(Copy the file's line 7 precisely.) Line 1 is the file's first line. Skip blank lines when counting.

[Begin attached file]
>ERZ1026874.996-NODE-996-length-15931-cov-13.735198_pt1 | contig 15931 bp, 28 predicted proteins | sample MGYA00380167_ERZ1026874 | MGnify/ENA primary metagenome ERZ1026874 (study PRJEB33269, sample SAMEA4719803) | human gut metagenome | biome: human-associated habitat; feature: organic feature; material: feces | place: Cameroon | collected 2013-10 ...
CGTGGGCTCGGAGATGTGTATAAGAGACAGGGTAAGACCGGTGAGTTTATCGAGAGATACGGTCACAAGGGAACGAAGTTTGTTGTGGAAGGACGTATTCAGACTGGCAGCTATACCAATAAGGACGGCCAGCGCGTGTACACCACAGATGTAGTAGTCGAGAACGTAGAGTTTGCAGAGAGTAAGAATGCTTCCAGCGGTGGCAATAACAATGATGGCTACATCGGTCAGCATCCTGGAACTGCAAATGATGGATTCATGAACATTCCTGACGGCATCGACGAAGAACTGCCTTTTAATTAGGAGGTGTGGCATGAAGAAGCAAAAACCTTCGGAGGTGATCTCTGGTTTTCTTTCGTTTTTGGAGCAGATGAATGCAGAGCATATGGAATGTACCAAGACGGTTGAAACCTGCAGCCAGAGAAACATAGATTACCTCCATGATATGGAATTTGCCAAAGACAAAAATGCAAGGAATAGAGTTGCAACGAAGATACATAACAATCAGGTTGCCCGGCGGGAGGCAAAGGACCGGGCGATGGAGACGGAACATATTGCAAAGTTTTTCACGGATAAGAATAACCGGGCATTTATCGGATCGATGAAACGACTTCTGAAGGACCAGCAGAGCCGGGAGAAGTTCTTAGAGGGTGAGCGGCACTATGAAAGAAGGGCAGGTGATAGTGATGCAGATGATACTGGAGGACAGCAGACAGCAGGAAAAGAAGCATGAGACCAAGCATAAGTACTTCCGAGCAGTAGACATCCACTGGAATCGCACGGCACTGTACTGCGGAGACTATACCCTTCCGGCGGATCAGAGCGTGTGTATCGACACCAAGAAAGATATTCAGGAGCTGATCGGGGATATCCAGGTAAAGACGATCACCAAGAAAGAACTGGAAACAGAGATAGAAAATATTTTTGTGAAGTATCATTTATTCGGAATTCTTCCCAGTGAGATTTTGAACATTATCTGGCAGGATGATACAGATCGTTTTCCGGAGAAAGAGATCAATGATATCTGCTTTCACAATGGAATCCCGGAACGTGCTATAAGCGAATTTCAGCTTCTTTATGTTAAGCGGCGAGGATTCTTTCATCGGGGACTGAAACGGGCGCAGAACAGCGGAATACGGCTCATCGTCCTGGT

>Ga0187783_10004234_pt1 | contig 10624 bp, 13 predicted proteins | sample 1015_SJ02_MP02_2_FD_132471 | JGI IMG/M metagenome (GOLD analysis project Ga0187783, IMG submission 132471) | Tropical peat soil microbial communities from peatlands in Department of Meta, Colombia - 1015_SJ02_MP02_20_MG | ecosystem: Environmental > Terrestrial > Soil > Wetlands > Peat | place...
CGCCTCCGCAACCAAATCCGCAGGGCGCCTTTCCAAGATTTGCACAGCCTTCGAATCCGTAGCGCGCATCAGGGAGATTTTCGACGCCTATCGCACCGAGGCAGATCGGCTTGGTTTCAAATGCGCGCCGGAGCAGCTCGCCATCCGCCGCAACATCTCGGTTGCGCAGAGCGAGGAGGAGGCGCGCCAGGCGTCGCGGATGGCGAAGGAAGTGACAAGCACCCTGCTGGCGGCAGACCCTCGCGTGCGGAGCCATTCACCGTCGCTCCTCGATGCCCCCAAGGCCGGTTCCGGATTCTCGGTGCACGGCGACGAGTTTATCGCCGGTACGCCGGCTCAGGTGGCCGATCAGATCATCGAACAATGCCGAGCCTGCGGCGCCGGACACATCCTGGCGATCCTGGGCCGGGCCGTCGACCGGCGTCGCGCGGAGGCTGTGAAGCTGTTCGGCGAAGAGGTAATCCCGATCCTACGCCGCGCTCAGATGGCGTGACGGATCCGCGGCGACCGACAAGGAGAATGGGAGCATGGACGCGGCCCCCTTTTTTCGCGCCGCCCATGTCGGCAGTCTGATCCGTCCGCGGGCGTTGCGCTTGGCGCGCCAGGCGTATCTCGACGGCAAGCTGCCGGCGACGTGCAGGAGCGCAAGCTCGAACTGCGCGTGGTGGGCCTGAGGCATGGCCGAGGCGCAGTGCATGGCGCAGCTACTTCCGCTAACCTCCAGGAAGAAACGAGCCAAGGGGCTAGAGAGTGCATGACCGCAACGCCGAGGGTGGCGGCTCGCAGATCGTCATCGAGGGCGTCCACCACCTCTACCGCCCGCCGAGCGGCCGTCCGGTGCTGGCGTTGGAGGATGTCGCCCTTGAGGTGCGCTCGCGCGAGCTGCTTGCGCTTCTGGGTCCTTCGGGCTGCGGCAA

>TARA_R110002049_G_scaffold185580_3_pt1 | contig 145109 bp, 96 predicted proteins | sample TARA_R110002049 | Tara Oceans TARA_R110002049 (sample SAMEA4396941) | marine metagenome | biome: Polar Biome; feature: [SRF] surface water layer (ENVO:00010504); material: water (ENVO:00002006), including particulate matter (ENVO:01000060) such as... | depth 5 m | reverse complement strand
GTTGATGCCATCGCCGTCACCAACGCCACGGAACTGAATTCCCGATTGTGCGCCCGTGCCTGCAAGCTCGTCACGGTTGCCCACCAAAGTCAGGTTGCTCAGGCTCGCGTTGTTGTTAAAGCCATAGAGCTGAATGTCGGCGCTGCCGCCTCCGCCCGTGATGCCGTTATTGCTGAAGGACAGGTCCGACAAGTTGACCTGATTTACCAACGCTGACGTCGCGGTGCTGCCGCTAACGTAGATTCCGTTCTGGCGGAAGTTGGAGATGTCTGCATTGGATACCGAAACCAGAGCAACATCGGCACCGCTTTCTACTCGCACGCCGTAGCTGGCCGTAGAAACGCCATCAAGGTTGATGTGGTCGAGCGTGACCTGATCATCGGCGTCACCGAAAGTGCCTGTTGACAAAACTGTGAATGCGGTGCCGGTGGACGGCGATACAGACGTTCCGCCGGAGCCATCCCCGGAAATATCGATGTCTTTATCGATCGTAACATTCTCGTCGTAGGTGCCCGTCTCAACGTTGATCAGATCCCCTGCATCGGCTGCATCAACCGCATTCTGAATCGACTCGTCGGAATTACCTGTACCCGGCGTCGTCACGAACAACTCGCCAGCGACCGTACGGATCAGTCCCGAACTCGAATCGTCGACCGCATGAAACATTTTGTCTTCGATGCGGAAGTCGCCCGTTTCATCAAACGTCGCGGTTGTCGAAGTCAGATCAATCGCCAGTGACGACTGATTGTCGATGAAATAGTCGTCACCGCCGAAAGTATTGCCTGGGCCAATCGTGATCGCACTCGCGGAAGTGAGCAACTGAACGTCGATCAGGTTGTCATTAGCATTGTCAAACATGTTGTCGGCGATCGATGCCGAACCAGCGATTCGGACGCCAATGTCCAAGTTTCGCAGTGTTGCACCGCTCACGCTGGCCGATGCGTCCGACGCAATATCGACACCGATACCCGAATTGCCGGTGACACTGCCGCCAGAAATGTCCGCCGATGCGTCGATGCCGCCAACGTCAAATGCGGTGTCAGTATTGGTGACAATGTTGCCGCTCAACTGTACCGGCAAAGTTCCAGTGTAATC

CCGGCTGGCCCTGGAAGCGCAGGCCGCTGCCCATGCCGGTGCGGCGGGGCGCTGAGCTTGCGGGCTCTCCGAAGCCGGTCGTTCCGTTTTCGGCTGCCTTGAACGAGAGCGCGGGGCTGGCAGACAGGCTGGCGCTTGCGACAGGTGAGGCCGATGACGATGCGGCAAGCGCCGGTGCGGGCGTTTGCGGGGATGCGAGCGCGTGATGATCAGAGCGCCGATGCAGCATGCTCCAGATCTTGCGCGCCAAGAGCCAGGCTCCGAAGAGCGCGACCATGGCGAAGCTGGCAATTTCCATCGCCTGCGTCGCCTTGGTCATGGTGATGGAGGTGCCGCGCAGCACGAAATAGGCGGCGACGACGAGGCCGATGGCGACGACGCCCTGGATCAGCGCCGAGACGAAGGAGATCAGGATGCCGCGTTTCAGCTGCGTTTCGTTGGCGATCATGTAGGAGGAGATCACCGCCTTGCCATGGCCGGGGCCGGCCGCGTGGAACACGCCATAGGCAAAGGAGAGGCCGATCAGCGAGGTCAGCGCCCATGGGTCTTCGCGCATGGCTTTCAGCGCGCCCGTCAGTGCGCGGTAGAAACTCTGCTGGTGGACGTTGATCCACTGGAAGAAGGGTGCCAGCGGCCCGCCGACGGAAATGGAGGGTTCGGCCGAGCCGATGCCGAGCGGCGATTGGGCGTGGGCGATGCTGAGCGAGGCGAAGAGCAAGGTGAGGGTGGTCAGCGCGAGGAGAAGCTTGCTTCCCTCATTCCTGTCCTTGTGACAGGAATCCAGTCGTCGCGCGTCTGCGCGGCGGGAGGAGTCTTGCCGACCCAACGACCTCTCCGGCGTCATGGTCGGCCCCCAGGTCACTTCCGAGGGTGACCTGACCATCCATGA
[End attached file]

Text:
CCGGCTGGCCCTGGAAGCGCAGGCCGCTGCCCATGCCGGTGCGGCGGGGCGCTGAGCTTGCGGGCTCTCCGAAGCCGGTCGTTCCGTTTTCGGCTGCCTTGAACGAGAGCGCGGGGCTGGCAGACAGGCTGGCGCTTGCGACAGGTGAGGCCGATGACGATGCGGCAAGCGCCGGTGCGGGCGTTTGCGGGGATGCGAGCGCGTGATGATCAGAGCGCCGATGCAGCATGCTCCAGATCTTGCGCGCCAAGAGCCAGGCTCCGAAGAGCGCGACCATGGCGAAGCTGGCAATTTCCATCGCCTGCGTCGCCTTGGTCATGGTGATGGAGGTGCCGCGCAGCACGAAATAGGCGGCGACGACGAGGCCGATGGCGACGACGCCCTGGATCAGCGCCGAGACGAAGGAGATCAGGATGCCGCGTTTCAGCTGCGTTTCGTTGGCGATCATGTAGGAGGAGATCACCGCCTTGCCATGGCCGGGGCCGGCCGCGTGGAACACGCCATAGGCAAAGGAGAGGCCGATCAGCGAGGTCAGCGCCCATGGGTCTTCGCGCATGGCTTTCAGCGCGCCCGTCAGTGCGCGGTAGAAACTCTGCTGGTGGACGTTGATCCACTGGAAGAAGGGTGCCAGCGGCCCGCCGACGGAAATGGAGGGTTCGGCCGAGCCGATGCCGAGCGGCGATTGGGCGTGGGCGATGCTGAGCGAGGCGAAGAGCAAGGTGAGGGTGGTCAGCGCGAGGAGAAGCTTGCTTCCCTCATTCCTGTCCTTGTGACAGGAATCCAGTCGTCGCGCGTCTGCGCGGCGGGAGGAGTCTTGCCGACCCAACGACCTCTCCGGCGTCATGGTCGGCCCCCAGGTCACTTCCGAGGGTGACCTGACCATCCATGA